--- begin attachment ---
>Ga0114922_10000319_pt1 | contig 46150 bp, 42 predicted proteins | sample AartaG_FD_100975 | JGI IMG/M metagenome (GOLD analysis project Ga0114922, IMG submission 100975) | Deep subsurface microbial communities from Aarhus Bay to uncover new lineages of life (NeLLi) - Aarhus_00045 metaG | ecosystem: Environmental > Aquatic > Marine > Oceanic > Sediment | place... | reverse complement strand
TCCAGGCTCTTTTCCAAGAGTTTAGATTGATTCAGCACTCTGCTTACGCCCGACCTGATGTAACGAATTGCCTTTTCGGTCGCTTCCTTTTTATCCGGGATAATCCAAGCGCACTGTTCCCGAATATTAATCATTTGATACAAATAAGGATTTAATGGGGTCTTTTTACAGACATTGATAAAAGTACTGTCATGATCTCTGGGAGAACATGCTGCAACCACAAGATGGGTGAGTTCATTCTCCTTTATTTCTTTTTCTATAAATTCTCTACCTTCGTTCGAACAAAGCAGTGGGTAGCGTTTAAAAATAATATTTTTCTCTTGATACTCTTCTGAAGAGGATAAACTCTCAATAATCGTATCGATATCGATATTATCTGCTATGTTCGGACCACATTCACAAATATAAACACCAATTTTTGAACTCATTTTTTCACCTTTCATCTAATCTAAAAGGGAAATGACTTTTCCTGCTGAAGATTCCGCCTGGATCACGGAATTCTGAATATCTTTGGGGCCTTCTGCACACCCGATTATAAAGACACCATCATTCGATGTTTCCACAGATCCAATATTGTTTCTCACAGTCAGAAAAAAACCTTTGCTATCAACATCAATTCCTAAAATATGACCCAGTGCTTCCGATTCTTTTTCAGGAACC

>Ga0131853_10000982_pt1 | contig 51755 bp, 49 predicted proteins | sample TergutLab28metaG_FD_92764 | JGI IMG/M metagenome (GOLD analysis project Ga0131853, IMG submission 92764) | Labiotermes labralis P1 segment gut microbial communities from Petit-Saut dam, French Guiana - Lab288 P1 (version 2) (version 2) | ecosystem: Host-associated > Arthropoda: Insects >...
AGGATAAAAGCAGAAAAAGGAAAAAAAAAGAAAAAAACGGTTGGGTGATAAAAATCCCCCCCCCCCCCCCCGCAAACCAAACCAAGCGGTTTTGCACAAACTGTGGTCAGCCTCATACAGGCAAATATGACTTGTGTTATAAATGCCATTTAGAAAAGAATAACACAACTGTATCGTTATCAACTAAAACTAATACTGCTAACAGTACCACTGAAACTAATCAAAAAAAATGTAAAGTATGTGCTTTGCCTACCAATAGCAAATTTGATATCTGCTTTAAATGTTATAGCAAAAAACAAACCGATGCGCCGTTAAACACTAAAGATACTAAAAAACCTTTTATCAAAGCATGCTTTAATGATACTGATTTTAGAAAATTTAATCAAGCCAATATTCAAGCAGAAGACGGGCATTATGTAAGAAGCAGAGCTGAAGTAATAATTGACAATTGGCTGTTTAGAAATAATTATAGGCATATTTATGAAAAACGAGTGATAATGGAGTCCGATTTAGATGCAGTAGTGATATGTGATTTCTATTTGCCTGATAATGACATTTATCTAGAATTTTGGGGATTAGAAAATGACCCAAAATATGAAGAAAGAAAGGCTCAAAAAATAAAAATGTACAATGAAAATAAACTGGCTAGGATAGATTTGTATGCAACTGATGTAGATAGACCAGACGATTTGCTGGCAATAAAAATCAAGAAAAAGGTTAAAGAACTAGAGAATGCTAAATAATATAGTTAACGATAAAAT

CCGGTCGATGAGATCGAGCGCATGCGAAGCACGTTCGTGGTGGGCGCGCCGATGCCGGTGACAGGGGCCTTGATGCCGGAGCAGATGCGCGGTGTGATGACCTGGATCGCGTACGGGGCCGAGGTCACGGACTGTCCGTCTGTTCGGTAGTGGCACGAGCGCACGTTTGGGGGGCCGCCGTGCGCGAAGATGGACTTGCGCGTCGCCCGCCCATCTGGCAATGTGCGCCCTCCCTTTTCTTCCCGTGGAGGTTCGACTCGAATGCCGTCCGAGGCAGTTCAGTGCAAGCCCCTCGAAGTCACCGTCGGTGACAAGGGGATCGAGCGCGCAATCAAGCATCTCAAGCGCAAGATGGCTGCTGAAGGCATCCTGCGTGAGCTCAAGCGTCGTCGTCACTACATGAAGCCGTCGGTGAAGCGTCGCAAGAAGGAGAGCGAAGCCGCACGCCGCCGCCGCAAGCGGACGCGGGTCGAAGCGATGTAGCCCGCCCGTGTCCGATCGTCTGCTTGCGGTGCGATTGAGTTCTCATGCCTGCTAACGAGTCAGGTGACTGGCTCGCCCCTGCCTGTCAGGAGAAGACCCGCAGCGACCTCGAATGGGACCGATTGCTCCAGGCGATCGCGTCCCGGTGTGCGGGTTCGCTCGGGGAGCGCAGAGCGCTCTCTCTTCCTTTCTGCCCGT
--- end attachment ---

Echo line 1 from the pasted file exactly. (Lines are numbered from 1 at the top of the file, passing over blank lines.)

>Ga0114922_10000319_pt1 | contig 46150 bp, 42 predicted proteins | sample AartaG_FD_100975 | JGI IMG/M metagenome (GOLD analysis project Ga0114922, IMG submission 100975) | Deep subsurface microbial communities from Aarhus Bay to uncover new lineages of life (NeLLi) - Aarhus_00045 metaG | ecosystem: Environmental > Aquatic > Marine > Oceanic > Sediment | place... | reverse complement strand